When stock car racing began in the 1920’s it was a way for bootleggers to avoid capture during prohibition. There were no rules and the goal was simply to get away. It wasn’t until 1948 that Bill France, Sr. started NASCAR and began regulating it as an actual sport. In many ways NASCAR has come a long way since its humble beginnings. The safety procedures and regulations have made the sport safer for drivers as well as spectators. The technology has made the racing even more competitive but even more so improved performance in ways that early drivers would never even dreamed about. One of the most remarkable improvements is the tires.
As any car owner knows, tires are an important part of the car. They provide traction that keep the vehicle on the road in adverse conditions, help maintain consistent gas mileage, and ensure a smoother ride. While all of these are true of race car tires, NASCAR has taken tire technology to new levels.
Goodyear, the official tire manufacture for NASCAR, is embarking on new journey to create an even more efficient, faster tire that will take stock car racing to new levels. Research is conducted at each stage—before, during and after—of the race.
To begin a maximum of 11 sets of tires is leased to each team for both the qualifying and actual race. Each tire has an RFID chip embedded in it to track where the tire is at all times and ensure that no alterations are made that could give one driver an advantage over another. During the race, and after each pit stop and tire change, measurements are made on the once smooth tires to allow the pit crew insight into how the track is running and what changes need to be made to make them more efficient. After the race Goodyear collects the tires to creates data on each race and track to make improvements on their tires and then the tires are recycled.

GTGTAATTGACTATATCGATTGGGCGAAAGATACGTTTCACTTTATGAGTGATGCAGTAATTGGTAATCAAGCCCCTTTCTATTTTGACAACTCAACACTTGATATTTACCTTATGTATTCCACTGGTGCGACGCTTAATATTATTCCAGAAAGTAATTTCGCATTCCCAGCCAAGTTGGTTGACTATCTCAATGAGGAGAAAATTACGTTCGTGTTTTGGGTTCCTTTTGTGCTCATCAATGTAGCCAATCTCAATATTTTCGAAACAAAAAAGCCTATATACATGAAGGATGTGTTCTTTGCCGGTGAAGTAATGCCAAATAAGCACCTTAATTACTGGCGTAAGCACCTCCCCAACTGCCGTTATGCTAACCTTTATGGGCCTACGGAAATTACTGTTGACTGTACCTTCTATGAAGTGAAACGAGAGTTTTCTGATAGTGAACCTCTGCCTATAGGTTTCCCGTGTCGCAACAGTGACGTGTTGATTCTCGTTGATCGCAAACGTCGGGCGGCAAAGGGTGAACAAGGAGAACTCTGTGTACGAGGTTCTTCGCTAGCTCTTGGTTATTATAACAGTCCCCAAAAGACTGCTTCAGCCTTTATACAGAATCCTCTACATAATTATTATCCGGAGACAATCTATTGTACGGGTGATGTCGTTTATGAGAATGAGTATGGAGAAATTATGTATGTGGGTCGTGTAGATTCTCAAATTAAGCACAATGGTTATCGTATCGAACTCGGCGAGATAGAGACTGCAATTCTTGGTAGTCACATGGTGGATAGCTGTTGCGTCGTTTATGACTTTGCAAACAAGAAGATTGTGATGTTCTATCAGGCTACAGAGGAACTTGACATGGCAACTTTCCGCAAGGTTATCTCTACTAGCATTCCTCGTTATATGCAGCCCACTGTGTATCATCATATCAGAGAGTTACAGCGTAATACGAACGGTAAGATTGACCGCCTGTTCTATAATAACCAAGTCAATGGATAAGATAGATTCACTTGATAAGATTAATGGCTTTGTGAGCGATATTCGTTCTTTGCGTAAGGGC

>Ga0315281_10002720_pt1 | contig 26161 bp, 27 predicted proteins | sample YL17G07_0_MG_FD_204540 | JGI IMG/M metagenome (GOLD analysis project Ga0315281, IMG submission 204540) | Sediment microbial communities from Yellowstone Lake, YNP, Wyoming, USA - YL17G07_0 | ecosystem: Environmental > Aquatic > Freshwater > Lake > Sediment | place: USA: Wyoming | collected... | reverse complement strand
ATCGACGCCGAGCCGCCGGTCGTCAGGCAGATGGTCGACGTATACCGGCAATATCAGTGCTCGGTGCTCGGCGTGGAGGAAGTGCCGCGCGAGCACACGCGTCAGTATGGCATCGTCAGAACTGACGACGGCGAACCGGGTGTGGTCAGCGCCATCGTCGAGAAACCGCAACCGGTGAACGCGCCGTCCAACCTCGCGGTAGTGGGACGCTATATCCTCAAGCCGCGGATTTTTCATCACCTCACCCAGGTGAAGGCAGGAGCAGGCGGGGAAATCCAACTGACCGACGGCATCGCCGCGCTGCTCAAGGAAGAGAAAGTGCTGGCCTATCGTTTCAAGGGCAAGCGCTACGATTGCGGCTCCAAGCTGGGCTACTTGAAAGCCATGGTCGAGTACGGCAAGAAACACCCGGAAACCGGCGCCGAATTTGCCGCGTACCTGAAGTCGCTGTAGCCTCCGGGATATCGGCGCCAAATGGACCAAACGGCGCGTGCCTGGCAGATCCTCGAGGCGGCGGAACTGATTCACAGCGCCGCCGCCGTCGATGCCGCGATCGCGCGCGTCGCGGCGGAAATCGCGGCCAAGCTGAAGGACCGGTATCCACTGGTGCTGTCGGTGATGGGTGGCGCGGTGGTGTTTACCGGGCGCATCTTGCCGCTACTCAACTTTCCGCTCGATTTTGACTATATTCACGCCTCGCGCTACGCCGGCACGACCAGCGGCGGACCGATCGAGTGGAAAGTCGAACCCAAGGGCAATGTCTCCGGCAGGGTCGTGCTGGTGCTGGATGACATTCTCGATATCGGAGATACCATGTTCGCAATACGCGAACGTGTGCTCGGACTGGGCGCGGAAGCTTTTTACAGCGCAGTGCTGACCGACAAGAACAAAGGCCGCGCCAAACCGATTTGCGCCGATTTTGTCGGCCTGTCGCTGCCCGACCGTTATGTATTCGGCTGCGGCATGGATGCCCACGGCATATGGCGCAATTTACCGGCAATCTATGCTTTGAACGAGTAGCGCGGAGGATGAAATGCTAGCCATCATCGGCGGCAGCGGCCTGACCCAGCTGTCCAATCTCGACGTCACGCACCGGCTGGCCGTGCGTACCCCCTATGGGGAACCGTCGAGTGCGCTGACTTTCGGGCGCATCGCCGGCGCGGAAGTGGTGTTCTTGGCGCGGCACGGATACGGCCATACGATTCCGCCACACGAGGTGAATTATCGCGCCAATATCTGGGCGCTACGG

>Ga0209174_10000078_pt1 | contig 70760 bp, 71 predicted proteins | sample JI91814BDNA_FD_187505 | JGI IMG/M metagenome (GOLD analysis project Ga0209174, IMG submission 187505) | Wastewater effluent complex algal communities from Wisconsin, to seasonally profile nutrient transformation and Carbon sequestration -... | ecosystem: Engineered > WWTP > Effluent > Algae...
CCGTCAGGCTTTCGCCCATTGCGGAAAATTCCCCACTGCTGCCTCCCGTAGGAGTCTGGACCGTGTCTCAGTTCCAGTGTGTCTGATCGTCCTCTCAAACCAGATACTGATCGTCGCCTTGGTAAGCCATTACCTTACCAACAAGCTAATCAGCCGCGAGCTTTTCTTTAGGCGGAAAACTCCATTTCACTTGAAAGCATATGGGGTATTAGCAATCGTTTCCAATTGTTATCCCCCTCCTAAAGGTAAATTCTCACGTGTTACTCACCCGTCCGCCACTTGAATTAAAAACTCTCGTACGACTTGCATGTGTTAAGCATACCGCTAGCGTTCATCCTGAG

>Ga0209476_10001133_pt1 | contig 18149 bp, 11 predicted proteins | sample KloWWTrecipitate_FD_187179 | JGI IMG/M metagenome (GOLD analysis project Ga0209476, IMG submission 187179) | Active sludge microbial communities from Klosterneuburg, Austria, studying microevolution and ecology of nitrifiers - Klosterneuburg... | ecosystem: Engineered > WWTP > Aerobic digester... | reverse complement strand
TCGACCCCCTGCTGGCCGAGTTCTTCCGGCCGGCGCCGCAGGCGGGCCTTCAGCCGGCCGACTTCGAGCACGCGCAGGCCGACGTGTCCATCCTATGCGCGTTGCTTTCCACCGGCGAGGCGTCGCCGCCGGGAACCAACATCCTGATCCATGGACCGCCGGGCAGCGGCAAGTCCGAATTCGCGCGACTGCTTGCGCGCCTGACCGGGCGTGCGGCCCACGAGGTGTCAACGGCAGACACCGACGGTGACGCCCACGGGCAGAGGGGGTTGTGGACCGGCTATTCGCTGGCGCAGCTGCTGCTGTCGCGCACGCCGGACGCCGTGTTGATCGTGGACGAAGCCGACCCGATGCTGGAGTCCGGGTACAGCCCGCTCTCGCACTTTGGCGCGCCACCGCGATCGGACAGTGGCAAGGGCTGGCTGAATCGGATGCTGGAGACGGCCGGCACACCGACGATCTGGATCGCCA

At the beginning of the 2013 season NASCAR introduced the new Gen-6 cars challenging Goodyear to take their tires to the next level as they create the fastest pair NASCAR has yet to see. The evidence can already be seen. One of the biggest races, the Brickyard 400, was run at the beginning of August. During the qualifying veteran racer Jimmy Johnson set an all-time track record of 187.438 mph. At the race the next day Ryan Newman broke the record set the day before with a race time 187.531 mph. As technology continues to improve, it’s only a matter of time until these records are broken again.
Watch this 5 second tire change at the Daytona 500
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